- Post 07 November 2012
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At this moment of make-or-break anticipation, Romney was serene and contemplative. Jetting to two more battleground states Tuesday, betting that one last visit might push him over the edge in the razor-sharp contest, he sat thinking. His eyes were closed, his chin resting on his clasped hands and his legs stretched out before him. One aide described it as a prayerful position.
Then Romney pulled out his iPad. "I just finished writing a victory speech," he later told reporters aboard the Romney plane for its final flight. "It's about 1,118 words."
What about a concession speech?
"I've only written one speech at this point," the would-be next president said.
Romney wasn't entertaining any what-ifs. Not on this day. He thought the White House would be his. That sense of destiny was reinforced when he landed at the Pittsburgh airport for an unannounced afternoon visit to discover hundreds of fans cheering him on from a faraway parking garage.
"Intellectually I've felt that we're going to win this, and I've felt that for some time," Romney told reporters. "But emotionally, just getting off the plane and seeing those people standing there — we didn't tell them we were coming. We didn't notify them when we'd arrive. Just seeing people there, cheering as they were, connected emotionally with me."
This is how Romney wanted to end his campaign. To get here, he followed a sometimes tormented path. He lurched to the right to survive a bruising primary. He faced painful scrutiny of his business career and personal wealth. And now, advisers said, he feels satisfied that he finished the campaign not as Mitt the "severe conservative," nor as Mitt the out-of-touch plutocrat, but as Mitt the middle-of-the-road problem solver.
"We're talking about the moderate Mitt, the guy who makes things happen, who walks in a room and tries to work out a deal, and it makes him feel better that we're not talking about this kind of odd guy who's hard to relate to," said Tom Rath, a longtime adviser.
Romney thought that if he won, he would win it by being himself. And if he lost, he would go out on his own terms.
Before addressing a crowd of supporters in Boston, Romney first conceded to President in private, according to Rachel Weiner:
Mitt Romney has conceded to President Obama in a phone call. According to CNN, it was a "short" and "polite" conversation.
"I have just called President Obama to congratulate him on his victory," Romney said as he began his concession speech in Boston. "I pray that the president will be successful in guiding our nation."
Romney kept his concession speech short, gracious and to the point. These are all parts of the art of a concession speech, David Beard wrote:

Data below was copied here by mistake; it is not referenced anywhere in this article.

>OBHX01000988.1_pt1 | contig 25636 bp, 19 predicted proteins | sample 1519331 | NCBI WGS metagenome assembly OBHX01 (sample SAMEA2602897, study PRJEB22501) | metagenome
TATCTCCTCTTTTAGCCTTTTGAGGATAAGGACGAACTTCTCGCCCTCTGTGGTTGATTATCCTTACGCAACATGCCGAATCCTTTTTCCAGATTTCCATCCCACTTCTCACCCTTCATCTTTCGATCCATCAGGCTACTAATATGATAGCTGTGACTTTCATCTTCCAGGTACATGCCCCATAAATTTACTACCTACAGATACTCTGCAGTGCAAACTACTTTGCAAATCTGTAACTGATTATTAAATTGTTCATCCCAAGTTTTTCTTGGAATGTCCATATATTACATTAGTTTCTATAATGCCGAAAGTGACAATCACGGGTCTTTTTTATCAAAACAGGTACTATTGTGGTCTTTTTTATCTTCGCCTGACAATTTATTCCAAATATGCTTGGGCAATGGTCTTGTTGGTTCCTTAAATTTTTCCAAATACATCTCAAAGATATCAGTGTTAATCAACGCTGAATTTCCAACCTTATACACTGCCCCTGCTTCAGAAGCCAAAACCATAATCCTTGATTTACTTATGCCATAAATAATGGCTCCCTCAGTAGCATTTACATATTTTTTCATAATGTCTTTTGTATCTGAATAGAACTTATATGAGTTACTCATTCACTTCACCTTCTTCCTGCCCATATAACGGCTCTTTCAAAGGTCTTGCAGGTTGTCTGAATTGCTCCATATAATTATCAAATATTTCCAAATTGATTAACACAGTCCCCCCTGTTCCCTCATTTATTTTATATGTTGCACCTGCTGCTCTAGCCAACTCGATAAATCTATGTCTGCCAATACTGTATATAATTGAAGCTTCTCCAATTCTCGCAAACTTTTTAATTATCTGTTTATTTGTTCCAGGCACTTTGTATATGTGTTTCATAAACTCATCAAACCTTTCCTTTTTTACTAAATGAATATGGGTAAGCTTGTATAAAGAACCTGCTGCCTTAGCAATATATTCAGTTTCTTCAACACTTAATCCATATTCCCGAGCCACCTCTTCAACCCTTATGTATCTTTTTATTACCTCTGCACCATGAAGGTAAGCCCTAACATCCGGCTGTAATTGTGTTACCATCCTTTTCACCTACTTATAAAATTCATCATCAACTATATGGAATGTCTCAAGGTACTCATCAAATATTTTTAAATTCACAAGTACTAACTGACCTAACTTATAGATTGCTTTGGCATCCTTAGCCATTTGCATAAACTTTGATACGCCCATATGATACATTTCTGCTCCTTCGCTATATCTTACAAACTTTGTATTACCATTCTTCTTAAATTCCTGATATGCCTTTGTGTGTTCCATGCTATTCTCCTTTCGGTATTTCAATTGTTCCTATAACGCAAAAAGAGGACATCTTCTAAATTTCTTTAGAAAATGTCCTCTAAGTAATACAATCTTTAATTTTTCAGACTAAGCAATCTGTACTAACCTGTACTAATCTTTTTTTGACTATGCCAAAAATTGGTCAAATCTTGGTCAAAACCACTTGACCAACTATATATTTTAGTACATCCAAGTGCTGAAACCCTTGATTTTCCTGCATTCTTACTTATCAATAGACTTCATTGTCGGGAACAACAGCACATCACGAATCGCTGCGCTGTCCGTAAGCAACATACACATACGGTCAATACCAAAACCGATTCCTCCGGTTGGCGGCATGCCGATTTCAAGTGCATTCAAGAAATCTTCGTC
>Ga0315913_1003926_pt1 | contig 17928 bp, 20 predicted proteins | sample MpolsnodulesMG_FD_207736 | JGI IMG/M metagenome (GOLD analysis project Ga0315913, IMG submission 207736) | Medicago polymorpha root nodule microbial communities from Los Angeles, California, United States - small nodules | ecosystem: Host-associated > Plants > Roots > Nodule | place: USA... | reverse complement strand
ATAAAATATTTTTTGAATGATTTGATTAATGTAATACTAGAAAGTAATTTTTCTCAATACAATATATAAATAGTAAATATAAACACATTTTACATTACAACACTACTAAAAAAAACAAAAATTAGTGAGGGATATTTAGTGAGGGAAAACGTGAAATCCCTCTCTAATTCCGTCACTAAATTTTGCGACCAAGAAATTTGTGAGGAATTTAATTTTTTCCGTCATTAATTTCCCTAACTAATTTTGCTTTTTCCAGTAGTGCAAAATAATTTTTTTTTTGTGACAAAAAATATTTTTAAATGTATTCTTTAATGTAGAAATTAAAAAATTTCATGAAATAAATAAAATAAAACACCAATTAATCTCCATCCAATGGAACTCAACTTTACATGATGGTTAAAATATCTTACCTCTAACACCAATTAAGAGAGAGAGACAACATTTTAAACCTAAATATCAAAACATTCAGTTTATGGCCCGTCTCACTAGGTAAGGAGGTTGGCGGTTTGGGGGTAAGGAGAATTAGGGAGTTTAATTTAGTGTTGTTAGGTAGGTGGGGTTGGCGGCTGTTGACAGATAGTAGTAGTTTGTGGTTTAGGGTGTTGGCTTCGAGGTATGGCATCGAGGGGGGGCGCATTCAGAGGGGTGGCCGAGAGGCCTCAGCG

Brevity. Humility. Uplift. Perspective.
A concession speech is the last thing any presidential candidate wants to make, the last thing to prepare for, the last thing in a winner-focused society that he or she wants to be remembered by.
Historian and political analyst Scott Farris knows a bit about these things. Farris, author of "Almost President: The Men Who Lost The Race But Changed The Nation,'' breaks down a solid concession speech into several elements. As he put it in an e-mail a few minutes ago:
"The first part is the concession. Usually, this entails something along the lines of, as John McCain said, 'the American people of have spoken, and they have spoken clearly.' Wendell Willkie had a nice turn of phrase when he said, 'People of America, I accept the results of the election with complete good will.'
"Many candidates also go out of their way to refer to the winner as 'my president' or 'our president' to signify that the time for unity has come. Al Gore did an especially nice job in 2000, quoting Stephen Douglas, who had said after losing to Lincoln, 'Partisan feeling must yield to patriotism. I'm with you, Mr. President, and God bless you.' Many times, they expressly call for national unity. Adlai Stevenson reminded Americans, 'That which unites us as American citizens is far greater than that which divides us as political parties.'
Then the losing candidate explains what their campaign was about and why it was a noble cause. George McGovern, who lost in a landslide, put as happy a face on it as you could by saying, 'If we pushed the day of peace just one day closer, then every minute and every hour and every bone-crushing efforts in this campaign was worth the entire effort.' Many also talk about how they brought in a new generation of young people into the process and then promise to keep on fighting. Sometimes it is for some general principles, or sometimes, as with Mike Dukakis, it can be a laundry list.
"In many ways, the ritual is like a military surrender, and the winner tolerates the loser puffing up his own campaign — for that makes the winner's victory only greater.